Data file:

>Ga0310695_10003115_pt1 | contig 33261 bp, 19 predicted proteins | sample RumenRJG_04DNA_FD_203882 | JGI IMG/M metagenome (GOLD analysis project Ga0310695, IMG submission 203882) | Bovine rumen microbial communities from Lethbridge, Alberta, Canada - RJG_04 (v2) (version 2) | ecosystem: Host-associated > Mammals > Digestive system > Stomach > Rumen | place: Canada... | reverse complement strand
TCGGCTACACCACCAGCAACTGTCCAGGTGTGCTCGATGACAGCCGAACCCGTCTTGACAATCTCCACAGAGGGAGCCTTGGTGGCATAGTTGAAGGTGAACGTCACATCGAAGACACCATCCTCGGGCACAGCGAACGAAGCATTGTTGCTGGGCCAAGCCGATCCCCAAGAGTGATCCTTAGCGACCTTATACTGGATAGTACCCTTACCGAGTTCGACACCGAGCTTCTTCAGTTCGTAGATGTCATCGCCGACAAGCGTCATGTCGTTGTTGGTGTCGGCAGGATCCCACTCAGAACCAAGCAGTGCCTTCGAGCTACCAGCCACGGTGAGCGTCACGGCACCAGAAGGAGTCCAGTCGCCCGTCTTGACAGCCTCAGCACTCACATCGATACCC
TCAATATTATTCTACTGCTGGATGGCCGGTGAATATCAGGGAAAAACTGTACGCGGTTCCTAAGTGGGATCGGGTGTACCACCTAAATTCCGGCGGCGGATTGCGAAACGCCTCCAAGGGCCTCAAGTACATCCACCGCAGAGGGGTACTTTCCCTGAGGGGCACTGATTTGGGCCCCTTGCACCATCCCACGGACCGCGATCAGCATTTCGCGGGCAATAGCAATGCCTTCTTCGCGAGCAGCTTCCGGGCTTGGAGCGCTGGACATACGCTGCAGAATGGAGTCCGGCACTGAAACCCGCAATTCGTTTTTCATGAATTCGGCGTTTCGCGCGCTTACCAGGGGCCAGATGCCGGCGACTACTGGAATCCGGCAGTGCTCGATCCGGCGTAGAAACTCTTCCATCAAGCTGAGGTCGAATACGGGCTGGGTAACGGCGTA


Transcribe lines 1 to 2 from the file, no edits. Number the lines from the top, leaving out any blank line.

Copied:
>Ga0310695_10003115_pt1 | contig 33261 bp, 19 predicted proteins | sample RumenRJG_04DNA_FD_203882 | JGI IMG/M metagenome (GOLD analysis project Ga0310695, IMG submission 203882) | Bovine rumen microbial communities from Lethbridge, Alberta, Canada - RJG_04 (v2) (version 2) | ecosystem: Host-associated > Mammals > Digestive system > Stomach > Rumen | place: Canada... | reverse complement strand
TCGGCTACACCACCAGCAACTGTCCAGGTGTGCTCGATGACAGCCGAACCCGTCTTGACAATCTCCACAGAGGGAGCCTTGGTGGCATAGTTGAAGGTGAACGTCACATCGAAGACACCATCCTCGGGCACAGCGAACGAAGCATTGTTGCTGGGCCAAGCCGATCCCCAAGAGTGATCCTTAGCGACCTTATACTGGATAGTACCCTTACCGAGTTCGACACCGAGCTTCTTCAGTTCGTAGATGTCATCGCCGACAAGCGTCATGTCGTTGTTGGTGTCGGCAGGATCCCACTCAGAACCAAGCAGTGCCTTCGAGCTACCAGCCACGGTGAGCGTCACGGCACCAGAAGGAGTCCAGTCGCCCGTCTTGACAGCCTCAGCACTCACATCGATACCC